"Making Moderate Islam: Sufism, Service and the 'Ground-Zero Mosque' Controversy" with Rosemary R. Corbett
Drawing on a decade of research into the community that proposed the so-called "Ground Zero Mosque," this book refutes the idea that current demands for Muslim moderation have primarily arisen in response to the events of 9/11, or to the violence often depicted in the media as unique to Muslims. Instead, it looks at a century of pressures on religious minorities to conform to dominant American frameworks for race, gender, and political economy. These include the encouraging of community groups to provide social services to the dispossessed in compensation for the government's lack of welfare provisions in an aggressively capitalist environment. Calls for Muslim moderation in particular are also colored by racist and orientalist stereotypes about the inherent pacifism of Sufis with respect to other groups. The first investigation of the assumptions behind moderate Islam in our country, Making Moderate Islam is also the first to look closely at the history, lives, and ambitions of the those involved in Manhattan's contested project for an Islamic community center.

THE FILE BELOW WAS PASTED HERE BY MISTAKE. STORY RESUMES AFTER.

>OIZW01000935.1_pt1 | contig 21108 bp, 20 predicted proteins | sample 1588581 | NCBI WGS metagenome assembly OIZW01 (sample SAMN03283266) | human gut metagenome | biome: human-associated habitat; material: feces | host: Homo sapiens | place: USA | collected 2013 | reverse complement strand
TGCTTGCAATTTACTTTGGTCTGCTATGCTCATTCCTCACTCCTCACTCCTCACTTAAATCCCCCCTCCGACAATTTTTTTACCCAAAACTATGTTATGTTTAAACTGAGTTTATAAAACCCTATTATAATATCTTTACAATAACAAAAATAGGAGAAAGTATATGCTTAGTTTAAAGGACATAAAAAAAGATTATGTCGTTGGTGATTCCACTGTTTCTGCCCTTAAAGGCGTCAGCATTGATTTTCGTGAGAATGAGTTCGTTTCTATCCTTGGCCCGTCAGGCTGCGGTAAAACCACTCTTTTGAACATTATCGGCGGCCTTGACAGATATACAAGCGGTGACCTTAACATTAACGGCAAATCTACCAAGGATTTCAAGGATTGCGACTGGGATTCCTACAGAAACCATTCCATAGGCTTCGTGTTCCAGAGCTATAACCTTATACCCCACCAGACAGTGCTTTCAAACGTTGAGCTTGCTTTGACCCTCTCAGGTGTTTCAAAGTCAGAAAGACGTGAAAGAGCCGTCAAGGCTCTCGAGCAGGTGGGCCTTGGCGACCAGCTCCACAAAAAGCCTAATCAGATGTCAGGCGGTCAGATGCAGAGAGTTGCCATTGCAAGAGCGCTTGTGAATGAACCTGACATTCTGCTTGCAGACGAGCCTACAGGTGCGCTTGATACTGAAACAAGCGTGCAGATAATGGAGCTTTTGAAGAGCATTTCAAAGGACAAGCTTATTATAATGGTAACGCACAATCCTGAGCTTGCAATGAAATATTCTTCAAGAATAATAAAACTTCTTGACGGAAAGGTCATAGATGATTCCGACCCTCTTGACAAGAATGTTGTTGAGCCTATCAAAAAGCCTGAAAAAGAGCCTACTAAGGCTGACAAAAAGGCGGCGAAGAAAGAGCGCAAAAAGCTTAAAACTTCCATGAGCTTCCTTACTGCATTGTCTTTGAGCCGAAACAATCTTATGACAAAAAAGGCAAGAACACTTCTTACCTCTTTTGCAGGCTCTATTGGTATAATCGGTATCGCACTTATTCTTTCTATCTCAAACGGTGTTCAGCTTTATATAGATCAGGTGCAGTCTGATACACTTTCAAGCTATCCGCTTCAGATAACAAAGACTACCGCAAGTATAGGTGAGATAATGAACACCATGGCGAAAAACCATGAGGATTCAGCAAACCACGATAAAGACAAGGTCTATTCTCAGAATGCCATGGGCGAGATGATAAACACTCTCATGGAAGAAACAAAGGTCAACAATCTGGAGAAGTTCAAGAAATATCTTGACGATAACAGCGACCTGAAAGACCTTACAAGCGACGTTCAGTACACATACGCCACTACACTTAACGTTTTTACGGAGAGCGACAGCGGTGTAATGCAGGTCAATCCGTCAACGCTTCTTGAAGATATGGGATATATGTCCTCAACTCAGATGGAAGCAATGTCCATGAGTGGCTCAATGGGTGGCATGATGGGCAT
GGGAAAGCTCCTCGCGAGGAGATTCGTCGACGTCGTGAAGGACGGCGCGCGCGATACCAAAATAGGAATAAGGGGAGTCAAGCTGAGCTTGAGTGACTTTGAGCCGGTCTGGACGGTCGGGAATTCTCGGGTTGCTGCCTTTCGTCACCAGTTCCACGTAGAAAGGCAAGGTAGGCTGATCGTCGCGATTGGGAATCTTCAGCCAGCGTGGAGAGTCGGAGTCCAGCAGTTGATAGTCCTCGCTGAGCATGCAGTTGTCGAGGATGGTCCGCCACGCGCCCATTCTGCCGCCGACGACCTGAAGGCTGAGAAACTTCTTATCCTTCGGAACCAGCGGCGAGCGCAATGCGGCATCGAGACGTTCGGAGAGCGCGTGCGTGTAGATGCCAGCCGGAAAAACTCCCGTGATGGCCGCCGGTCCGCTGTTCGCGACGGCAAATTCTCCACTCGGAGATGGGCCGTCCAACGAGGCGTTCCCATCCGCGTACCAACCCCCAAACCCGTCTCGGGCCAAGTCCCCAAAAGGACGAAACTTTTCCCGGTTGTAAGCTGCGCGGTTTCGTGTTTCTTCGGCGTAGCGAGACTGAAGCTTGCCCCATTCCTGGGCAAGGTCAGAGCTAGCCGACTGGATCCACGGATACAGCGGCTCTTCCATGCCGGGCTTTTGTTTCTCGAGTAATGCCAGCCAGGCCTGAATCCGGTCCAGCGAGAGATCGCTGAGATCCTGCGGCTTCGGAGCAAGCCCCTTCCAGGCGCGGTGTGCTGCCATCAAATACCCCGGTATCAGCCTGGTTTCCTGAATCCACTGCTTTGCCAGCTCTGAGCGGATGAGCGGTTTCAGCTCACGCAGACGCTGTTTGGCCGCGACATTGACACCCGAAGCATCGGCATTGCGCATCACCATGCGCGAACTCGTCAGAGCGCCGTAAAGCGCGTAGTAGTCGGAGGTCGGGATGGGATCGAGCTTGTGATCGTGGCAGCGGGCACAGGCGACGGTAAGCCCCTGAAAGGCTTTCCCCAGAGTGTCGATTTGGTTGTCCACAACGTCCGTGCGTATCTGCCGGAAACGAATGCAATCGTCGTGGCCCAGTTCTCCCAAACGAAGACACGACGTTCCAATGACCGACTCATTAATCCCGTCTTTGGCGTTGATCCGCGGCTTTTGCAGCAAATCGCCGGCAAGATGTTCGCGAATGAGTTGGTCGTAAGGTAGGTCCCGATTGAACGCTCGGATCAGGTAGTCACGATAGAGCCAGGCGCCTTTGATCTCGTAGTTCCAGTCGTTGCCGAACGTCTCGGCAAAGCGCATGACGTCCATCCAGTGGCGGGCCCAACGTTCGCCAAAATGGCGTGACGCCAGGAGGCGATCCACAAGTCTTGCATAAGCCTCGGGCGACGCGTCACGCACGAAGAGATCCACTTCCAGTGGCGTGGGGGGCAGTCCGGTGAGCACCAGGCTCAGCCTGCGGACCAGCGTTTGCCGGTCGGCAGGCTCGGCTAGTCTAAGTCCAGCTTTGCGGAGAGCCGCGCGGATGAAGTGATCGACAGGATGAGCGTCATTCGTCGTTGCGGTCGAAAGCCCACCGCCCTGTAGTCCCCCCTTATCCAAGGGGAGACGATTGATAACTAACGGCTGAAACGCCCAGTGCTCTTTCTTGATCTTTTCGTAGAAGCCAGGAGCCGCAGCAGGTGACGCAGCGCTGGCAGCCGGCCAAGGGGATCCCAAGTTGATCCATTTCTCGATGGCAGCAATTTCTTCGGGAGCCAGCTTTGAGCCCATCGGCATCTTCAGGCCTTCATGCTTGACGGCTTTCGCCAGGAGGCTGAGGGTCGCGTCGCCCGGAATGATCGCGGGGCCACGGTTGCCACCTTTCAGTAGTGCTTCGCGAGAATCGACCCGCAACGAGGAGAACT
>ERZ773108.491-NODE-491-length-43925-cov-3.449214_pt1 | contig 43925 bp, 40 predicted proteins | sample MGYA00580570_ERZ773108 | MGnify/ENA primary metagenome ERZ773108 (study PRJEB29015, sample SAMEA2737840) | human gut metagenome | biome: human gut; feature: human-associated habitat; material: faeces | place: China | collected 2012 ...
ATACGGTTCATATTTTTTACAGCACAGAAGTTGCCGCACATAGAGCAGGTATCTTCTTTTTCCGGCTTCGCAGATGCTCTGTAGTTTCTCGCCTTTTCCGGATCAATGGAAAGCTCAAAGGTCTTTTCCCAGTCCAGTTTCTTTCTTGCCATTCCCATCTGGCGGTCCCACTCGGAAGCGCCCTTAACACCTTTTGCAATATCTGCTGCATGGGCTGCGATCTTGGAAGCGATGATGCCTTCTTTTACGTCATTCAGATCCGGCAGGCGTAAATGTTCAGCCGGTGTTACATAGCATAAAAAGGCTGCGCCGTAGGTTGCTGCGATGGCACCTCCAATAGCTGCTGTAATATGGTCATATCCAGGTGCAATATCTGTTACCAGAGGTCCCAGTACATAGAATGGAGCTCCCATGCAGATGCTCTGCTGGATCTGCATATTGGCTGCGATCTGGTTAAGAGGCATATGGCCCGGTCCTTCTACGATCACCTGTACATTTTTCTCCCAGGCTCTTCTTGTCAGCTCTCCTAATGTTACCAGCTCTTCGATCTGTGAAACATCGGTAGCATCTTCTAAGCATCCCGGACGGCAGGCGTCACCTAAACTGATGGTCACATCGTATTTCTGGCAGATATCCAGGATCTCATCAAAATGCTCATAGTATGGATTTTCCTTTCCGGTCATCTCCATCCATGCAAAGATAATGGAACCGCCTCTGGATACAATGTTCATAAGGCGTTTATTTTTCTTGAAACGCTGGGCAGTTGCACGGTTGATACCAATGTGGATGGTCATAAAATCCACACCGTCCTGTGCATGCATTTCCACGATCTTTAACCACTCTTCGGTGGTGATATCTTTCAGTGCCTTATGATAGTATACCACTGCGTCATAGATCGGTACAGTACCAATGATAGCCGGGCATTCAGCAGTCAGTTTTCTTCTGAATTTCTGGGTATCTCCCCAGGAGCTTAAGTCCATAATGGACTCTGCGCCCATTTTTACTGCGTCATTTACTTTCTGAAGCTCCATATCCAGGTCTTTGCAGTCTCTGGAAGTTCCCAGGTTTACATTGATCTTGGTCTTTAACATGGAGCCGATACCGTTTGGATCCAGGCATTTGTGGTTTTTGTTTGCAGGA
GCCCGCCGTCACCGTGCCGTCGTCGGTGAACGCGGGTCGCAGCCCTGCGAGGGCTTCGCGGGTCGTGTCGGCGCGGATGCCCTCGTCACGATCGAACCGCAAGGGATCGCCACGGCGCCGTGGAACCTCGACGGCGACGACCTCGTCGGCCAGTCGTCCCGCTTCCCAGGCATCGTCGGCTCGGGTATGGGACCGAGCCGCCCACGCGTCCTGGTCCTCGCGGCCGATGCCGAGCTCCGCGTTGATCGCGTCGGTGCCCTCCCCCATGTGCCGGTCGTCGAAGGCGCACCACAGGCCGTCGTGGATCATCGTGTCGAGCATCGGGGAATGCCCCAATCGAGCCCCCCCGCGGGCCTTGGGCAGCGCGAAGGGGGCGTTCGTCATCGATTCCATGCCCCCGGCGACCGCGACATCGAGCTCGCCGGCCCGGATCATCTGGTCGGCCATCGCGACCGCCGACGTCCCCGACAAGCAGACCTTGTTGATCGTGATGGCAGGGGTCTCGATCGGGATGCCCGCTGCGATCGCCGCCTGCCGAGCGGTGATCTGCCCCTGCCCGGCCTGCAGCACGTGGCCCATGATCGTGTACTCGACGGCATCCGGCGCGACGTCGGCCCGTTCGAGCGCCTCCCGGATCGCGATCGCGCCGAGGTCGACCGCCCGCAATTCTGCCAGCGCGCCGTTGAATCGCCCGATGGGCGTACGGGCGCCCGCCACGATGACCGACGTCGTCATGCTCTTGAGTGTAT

Rosemary R. Corbett is a Faculty Fellow with the Bard Prison Initiative and has a PhD in Religion from Columbia University with a focus on Islam in the United States. She has previously held positions as a Mellon Postdoctoral Fellowship at the Center for the Humanities at Tufts University, and (most recently) a Young Scholar in American Religion with the Center for the Study of American Religion at Indiana University-Purdue University, Indianapolis. Her research involves examining how racial and religious minorities navigate U.S. Protestant-derived norms by forming shifting alliances around civic or political issues, and her forthcoming manuscript—Muslims in the Middle: Service, Sufism, and “Moderate” American Muslims after 9/11—is under contract with Stanford University Press. In addition to works in edited volumes, her publications appear (under the names of Rosemary R. Corbett and Rosemary R. Hicks) in the Journal of the American Academy of Religion (forthcoming, 2015), the journal Religion, The Journal of Islamic Law and Culture, American Quarterly, Comparative Islamic Studies, and the Journal of Feminist Studies in Religion (2004, New Scholar Award).
Thursday, March 16 at 12:30pm to 1:45pm
Edward B. Bunn, S.J. Intercultural Center, #270
37th and O St., N.W., Washington